“£205 for a small service,” he screwed up his nose as if confronted with a bad smell. It did not seem so much for what had turned out to be not such a small service. Along with the routine oil change and replacement of miscellaneous light bulbs, there had been the problem of the handbrake not working – one cable had seized, the brake not releasing properly, and the other was heavily corroded. The car had spent the whole day at the garage and had demanded a lot of attention; a bill of £205 that included the parts and the VAT had not seemed excessive. In the past six months, the car has needed about £900 worth of work, but it has seemed reasonable value.
It had been a bargain when it was three years old and was bought at the cost of €7,700 and had just 42,000 kilometres (26,000 miles on the clock. Eight years later, the odometer reads 392,000 kilometres (a total heading toward a quarter of a million miles). It is a total so high that no-one would want to buy the car; it no longer has a depreciation cost, servicing and fuel are the only expenditure it demands.
There is a sense of satisfaction in such economical driving, the cost of servicing the car each year is considerably less than the depreciation cost of most cars, and they still have service bills to be paid.
Of course, keeping the car on the road depends on people like Richard, the mechanic who screwed up his nose at the thought of a bill for £205. It depends upon there being small independent garages where the mechanics find no challenge too great and where they will phone around suppliers to seek parts that are the best value for money. Were the supply of people like Richard, and the garage he runs more plentiful, it would alarm the manufacturers seeking to maximise the sale of new cars.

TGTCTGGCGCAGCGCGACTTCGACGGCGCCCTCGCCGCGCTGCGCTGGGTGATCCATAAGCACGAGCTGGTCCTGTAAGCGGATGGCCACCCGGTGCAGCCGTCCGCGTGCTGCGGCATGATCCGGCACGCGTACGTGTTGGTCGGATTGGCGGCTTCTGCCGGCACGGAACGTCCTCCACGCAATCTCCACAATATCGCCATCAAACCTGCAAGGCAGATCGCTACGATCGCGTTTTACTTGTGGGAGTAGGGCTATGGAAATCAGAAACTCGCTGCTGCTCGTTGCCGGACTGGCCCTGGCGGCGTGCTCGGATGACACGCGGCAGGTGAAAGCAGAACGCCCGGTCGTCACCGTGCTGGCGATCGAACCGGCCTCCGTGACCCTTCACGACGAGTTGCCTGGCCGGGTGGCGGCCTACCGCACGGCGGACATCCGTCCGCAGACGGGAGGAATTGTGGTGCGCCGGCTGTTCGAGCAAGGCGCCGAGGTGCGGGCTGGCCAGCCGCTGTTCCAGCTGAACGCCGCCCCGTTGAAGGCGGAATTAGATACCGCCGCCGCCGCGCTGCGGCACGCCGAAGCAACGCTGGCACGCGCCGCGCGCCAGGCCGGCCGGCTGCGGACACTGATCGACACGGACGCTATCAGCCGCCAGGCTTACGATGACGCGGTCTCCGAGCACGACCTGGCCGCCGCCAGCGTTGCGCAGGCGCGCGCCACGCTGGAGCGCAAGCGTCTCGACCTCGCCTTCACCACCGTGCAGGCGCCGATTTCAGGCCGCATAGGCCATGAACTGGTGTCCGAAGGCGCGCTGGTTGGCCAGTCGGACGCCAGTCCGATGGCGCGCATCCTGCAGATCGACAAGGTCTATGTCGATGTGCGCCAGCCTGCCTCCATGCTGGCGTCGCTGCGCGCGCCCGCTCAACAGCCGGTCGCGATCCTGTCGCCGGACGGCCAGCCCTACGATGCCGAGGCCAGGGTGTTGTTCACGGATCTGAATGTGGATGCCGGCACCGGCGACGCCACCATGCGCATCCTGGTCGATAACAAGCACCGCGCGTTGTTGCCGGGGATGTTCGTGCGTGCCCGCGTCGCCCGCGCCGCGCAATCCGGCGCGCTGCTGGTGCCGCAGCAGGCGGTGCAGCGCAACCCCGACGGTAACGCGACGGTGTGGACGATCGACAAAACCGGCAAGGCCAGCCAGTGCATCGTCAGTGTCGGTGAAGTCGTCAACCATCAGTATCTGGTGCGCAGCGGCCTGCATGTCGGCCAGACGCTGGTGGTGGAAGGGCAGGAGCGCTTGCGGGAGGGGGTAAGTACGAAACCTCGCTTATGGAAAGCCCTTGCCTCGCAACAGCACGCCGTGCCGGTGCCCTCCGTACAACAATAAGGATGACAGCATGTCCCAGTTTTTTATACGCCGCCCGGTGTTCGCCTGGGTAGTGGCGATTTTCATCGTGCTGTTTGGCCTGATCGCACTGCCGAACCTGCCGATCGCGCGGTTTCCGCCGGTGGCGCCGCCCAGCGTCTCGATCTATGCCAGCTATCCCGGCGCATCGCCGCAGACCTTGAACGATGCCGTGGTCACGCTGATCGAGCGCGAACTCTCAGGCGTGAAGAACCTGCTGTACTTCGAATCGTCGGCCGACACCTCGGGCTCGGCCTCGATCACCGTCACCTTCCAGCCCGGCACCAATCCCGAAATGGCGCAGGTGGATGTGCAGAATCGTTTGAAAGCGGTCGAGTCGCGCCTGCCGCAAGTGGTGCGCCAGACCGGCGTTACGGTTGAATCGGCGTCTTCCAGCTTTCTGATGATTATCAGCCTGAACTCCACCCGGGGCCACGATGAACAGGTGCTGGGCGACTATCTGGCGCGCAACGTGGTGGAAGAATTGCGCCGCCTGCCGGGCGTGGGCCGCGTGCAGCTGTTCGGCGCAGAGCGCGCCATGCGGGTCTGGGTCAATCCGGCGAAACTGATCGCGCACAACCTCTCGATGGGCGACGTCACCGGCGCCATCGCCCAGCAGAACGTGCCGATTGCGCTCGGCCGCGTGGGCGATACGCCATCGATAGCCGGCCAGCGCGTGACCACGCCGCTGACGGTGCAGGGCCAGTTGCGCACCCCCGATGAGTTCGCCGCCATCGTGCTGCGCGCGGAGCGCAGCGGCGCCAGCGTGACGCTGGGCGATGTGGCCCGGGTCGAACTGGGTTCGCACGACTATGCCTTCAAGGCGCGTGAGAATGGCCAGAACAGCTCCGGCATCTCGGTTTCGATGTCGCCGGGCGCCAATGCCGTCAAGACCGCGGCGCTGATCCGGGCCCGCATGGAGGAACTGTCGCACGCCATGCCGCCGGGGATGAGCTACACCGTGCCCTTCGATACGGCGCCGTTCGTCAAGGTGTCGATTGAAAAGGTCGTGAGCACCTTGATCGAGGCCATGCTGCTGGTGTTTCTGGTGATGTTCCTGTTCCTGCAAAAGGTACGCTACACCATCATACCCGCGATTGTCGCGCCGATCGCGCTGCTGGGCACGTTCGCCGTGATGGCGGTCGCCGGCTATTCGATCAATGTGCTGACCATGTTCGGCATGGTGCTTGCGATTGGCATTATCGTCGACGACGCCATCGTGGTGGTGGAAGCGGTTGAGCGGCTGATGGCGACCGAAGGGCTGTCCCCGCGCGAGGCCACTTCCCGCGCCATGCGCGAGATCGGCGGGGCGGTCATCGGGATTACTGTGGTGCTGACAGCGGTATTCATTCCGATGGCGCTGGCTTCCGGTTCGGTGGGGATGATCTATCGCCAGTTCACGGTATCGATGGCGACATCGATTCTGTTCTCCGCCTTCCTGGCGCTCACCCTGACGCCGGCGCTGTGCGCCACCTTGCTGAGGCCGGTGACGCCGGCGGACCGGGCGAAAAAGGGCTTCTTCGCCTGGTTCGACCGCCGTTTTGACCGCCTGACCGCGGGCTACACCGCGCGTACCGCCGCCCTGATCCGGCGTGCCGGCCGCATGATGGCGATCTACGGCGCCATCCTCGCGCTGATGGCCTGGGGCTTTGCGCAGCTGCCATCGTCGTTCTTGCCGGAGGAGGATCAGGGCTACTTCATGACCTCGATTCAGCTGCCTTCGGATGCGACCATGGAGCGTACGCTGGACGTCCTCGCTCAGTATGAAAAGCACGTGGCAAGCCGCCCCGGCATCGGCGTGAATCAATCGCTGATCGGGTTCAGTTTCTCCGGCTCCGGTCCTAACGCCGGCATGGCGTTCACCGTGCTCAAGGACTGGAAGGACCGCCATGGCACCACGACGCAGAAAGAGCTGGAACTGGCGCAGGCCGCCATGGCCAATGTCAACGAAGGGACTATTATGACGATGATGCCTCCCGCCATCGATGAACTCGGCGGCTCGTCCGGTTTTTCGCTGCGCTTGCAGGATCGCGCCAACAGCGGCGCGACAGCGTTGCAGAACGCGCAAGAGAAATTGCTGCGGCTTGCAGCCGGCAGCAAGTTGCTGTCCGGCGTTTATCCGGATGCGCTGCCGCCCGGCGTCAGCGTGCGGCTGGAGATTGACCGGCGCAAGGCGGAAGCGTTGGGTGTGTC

While it remains technically possible for a small workshop in a small town to keep a car on the road, the option of spending modest sums on motoring will remain, people like Richard will continue to provide excellent service. Electronic technology and computerisation will tend to further and further remove the option of minimum cost motoring. The disappearance of the internal combustion engine from the roads in the coming years may spell the end of the independent garages, no more greasy rags or screwing up of the nose at a bill being more than had been anticipated.